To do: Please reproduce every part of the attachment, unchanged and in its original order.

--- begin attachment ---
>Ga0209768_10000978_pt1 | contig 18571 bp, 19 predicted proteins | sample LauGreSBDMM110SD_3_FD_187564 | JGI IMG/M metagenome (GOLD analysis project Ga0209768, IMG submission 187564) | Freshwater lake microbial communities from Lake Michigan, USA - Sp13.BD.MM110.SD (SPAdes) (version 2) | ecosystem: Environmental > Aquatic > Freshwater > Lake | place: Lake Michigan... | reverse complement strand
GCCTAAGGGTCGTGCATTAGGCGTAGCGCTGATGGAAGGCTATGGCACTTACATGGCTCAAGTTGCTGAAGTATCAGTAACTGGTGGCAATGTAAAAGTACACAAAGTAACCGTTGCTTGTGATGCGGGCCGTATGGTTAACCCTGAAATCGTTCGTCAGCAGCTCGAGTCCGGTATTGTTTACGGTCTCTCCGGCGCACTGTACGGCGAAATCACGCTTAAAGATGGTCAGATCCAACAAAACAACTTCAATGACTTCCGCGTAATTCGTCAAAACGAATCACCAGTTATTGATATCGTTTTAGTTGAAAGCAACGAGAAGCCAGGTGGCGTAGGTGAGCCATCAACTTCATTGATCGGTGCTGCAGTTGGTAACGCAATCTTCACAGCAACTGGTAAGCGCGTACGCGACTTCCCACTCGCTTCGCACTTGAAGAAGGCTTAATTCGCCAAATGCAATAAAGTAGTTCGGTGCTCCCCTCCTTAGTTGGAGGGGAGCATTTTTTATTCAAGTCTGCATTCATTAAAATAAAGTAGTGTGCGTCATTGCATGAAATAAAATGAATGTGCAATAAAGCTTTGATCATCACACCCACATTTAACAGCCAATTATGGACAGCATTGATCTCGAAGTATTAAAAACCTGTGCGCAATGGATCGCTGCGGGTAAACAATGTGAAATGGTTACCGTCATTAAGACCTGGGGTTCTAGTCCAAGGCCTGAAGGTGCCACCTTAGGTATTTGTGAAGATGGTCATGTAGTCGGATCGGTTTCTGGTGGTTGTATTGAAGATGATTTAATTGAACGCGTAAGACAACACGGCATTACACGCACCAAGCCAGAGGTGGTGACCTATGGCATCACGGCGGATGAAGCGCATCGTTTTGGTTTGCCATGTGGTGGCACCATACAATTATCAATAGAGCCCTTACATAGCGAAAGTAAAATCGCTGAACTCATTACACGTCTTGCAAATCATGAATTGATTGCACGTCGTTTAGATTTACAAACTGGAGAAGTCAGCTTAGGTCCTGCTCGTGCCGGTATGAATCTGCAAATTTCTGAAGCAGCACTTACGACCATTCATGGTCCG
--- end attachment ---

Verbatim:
>Ga0209768_10000978_pt1 | contig 18571 bp, 19 predicted proteins | sample LauGreSBDMM110SD_3_FD_187564 | JGI IMG/M metagenome (GOLD analysis project Ga0209768, IMG submission 187564) | Freshwater lake microbial communities from Lake Michigan, USA - Sp13.BD.MM110.SD (SPAdes) (version 2) | ecosystem: Environmental > Aquatic > Freshwater > Lake | place: Lake Michigan... | reverse complement strand
GCCTAAGGGTCGTGCATTAGGCGTAGCGCTGATGGAAGGCTATGGCACTTACATGGCTCAAGTTGCTGAAGTATCAGTAACTGGTGGCAATGTAAAAGTACACAAAGTAACCGTTGCTTGTGATGCGGGCCGTATGGTTAACCCTGAAATCGTTCGTCAGCAGCTCGAGTCCGGTATTGTTTACGGTCTCTCCGGCGCACTGTACGGCGAAATCACGCTTAAAGATGGTCAGATCCAACAAAACAACTTCAATGACTTCCGCGTAATTCGTCAAAACGAATCACCAGTTATTGATATCGTTTTAGTTGAAAGCAACGAGAAGCCAGGTGGCGTAGGTGAGCCATCAACTTCATTGATCGGTGCTGCAGTTGGTAACGCAATCTTCACAGCAACTGGTAAGCGCGTACGCGACTTCCCACTCGCTTCGCACTTGAAGAAGGCTTAATTCGCCAAATGCAATAAAGTAGTTCGGTGCTCCCCTCCTTAGTTGGAGGGGAGCATTTTTTATTCAAGTCTGCATTCATTAAAATAAAGTAGTGTGCGTCATTGCATGAAATAAAATGAATGTGCAATAAAGCTTTGATCATCACACCCACATTTAACAGCCAATTATGGACAGCATTGATCTCGAAGTATTAAAAACCTGTGCGCAATGGATCGCTGCGGGTAAACAATGTGAAATGGTTACCGTCATTAAGACCTGGGGTTCTAGTCCAAGGCCTGAAGGTGCCACCTTAGGTATTTGTGAAGATGGTCATGTAGTCGGATCGGTTTCTGGTGGTTGTATTGAAGATGATTTAATTGAACGCGTAAGACAACACGGCATTACACGCACCAAGCCAGAGGTGGTGACCTATGGCATCACGGCGGATGAAGCGCATCGTTTTGGTTTGCCATGTGGTGGCACCATACAATTATCAATAGAGCCCTTACATAGCGAAAGTAAAATCGCTGAACTCATTACACGTCTTGCAAATCATGAATTGATTGCACGTCGTTTAGATTTACAAACTGGAGAAGTCAGCTTAGGTCCTGCTCGTGCCGGTATGAATCTGCAAATTTCTGAAGCAGCACTTACGACCATTCATGGTCCG